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Your First Year

Class of 2020 First Year Book

Ways to Disappear:

 by Idra Novey

 

Our vision at Washington College: The enduring values of Washington College – critical thinking, effective communication, and moral courage – move the world.

 

How do these three values move together, so that critical thinking leads one to speak or write eloquently and persuasively, and then leads to morally courageous action and leadership? How does one’s education help one to think and act in order to move the world?

 

These are the ideas at the heart of the Class of 2020’s first year book, Idra Novey’s Ways to Disappear. This just-published novel has already won rave reviews for its innovative use of form and fast-paced, noir-style story telling. The novel seems to argue that to be lost is to be found, just as “To have made a coat of words” is to “cloak…yourself in it.”

 

The main character in Ways to Disappear is a young American translator named Emma, and the very questions of effective communication and moral courage confront her. Emma rushes to Brazil when the author whose work she translates, the acclaimed fiction writer Beatriz Yagoda, suddenly disappears. In Brazil, Emma hears “the Yankee clang of her accent in a way she hadn’t heard in years. She’d learned the language too late to ever get the r’s right. Every time she spoke it was unavoidable: she released a fleet of mistakes.” And so communication becomes a big theme in the novel. What words can be translated, what idiom can be rephrased for maximum meaning, how can one person lose herself in a culture and thus find herself?

 

Just like Emma, who searches the liminal overlapping spaces between languages and cultures, students beginning a new journey at Washington College will be asked to translate and transcribe: to make a new coat of words and to cloak themselves in it, to find who they are and translate that into who they might become. Novey’s novel tells us that “transcribe” means “To convert a written work in such a way that it alters the expectations of others and/or oneself, often requiring the abandonment of such expectations entirely.”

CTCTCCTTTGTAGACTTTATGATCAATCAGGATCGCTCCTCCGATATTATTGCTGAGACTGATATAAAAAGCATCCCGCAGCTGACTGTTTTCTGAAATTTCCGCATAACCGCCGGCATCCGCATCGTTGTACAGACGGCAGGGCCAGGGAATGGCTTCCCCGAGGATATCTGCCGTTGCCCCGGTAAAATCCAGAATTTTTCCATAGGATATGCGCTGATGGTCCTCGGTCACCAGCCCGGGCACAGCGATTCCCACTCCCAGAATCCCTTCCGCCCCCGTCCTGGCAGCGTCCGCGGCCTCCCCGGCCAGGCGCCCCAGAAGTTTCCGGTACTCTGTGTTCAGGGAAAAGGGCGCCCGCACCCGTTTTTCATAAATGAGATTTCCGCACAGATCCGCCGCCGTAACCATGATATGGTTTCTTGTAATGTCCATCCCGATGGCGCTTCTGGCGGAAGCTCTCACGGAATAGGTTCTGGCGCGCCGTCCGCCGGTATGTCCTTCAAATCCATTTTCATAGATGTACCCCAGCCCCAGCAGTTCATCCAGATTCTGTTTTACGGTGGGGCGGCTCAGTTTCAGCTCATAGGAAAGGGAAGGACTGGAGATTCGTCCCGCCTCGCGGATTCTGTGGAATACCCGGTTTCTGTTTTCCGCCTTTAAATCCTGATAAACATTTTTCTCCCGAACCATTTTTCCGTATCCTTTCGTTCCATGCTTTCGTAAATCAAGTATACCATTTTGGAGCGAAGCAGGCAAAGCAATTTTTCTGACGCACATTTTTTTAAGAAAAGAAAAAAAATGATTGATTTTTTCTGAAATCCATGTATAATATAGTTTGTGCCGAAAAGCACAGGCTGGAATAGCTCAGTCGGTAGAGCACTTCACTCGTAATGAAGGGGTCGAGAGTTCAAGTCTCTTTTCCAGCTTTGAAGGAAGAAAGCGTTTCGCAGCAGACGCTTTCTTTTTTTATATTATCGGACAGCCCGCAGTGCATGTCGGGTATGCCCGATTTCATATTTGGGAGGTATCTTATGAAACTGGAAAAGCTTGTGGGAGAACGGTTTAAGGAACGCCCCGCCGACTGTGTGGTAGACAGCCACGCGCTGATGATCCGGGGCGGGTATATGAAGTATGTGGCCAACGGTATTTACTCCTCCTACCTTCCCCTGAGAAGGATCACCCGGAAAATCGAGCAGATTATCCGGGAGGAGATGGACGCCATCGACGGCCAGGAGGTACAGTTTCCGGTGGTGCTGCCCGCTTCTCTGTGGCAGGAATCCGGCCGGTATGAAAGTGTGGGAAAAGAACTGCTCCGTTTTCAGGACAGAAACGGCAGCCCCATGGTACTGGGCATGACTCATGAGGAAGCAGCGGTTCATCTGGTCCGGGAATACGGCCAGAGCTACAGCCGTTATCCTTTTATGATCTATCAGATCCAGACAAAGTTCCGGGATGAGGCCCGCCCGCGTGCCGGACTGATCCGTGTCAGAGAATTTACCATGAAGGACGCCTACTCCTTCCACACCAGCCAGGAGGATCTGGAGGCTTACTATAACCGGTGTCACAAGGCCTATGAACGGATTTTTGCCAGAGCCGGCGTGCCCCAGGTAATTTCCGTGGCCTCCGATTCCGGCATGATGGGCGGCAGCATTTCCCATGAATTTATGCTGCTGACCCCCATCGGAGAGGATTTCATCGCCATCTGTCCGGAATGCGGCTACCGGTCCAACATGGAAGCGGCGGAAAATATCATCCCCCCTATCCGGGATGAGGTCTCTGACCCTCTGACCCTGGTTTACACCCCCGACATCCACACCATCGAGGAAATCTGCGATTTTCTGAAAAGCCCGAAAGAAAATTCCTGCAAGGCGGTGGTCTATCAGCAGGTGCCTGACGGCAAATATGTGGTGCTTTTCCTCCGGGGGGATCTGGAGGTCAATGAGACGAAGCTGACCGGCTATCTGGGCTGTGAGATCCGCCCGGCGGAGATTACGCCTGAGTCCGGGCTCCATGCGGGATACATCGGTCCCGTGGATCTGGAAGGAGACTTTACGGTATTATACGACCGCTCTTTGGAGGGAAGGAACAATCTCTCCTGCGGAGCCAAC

Emma arrives in Brazil, expecting to meet a friendly face, but instead meets Beatriz’s loan shark, and he threatens her with bodily harm if she doesn’t raise money to pay off Beatriz’s debts. Emma’s mission constantly changes in this way: though she is hunting desperately for her author, trying to ensure her safety, roadblocks come in unexpected ways.

 

One unexpected conflict arises between Emma and Beatriz’s adult daughter, Raquel. These two women represent the “cloak of words” and those actions that live outside of words. Emma believes wholeheartedly that because she has translated Beatriz’s novels, she alone has the key to the writer’s psyche. This presumption of knowledge unsettles Raquel, who ponders, “What about knowing what a writer had never written down—wasn’t that the real knowledge of who she was?”

 

Emma’s expectations are thrown for another loop when she meets Marcus, Beatriz’s adult son, and the two begin a romance. There’s a problem, though: Emma is engaged to a perfectly nice, perfectly respectable, perfectly boring young man in Pittsburgh, where she leads a perfect yawn of a life. Will Emma risk her own life—will she translate herself into a new and truer version of her self, following the lead of the inscrutable Beatriz Yagoda?

 

Ways to Disappear challenges you to read in different ways. Novey is as interested in the forms that cloak us as the words we choose to make that cloak, as when the translator wonders whether to render a phrase technically or artistically: “desire—what a man will deny himself until he can’t. … In Portuguese, Beatriz had technically written, what a man will deny himself until he won’t. …. Santiago’s desire had to be imperative, to carry the weight of fact. At least in English.” Novey highlights that Emma’s translation reflects Emma’s identity: she is denying herself so much that she needs that “weight of fact” to believe she is powerless against her life. But for Beatriz, desire is different. If one gives in, it is only to the inevitable future that one has always been constructing, sentence by sentence. We select our words, and our words in turn build who we are and how we understand ourselves, each other, and the world around us.

 

At Washington College, we believe in a liberal arts education that combines the analytical and artist, the creative and the scholarly, the mathematical and the lyrical. We think it is important to read and think carefully, to compose and converse with both moral courage and critical thought, to find the truth via inquiry, to decode and to deconstruct. We encourage you to remake the codes, to find yourself and the words that will help you cloak and re-cloak yourself and the world of your understanding. And we’re confident that Ways to Disappear provides a great opportunity to begin your liberal arts education.

We look forward to hearing your thoughts about Ways to Disappear in the small group discussions of the novel you will participate in during New Student Orientation.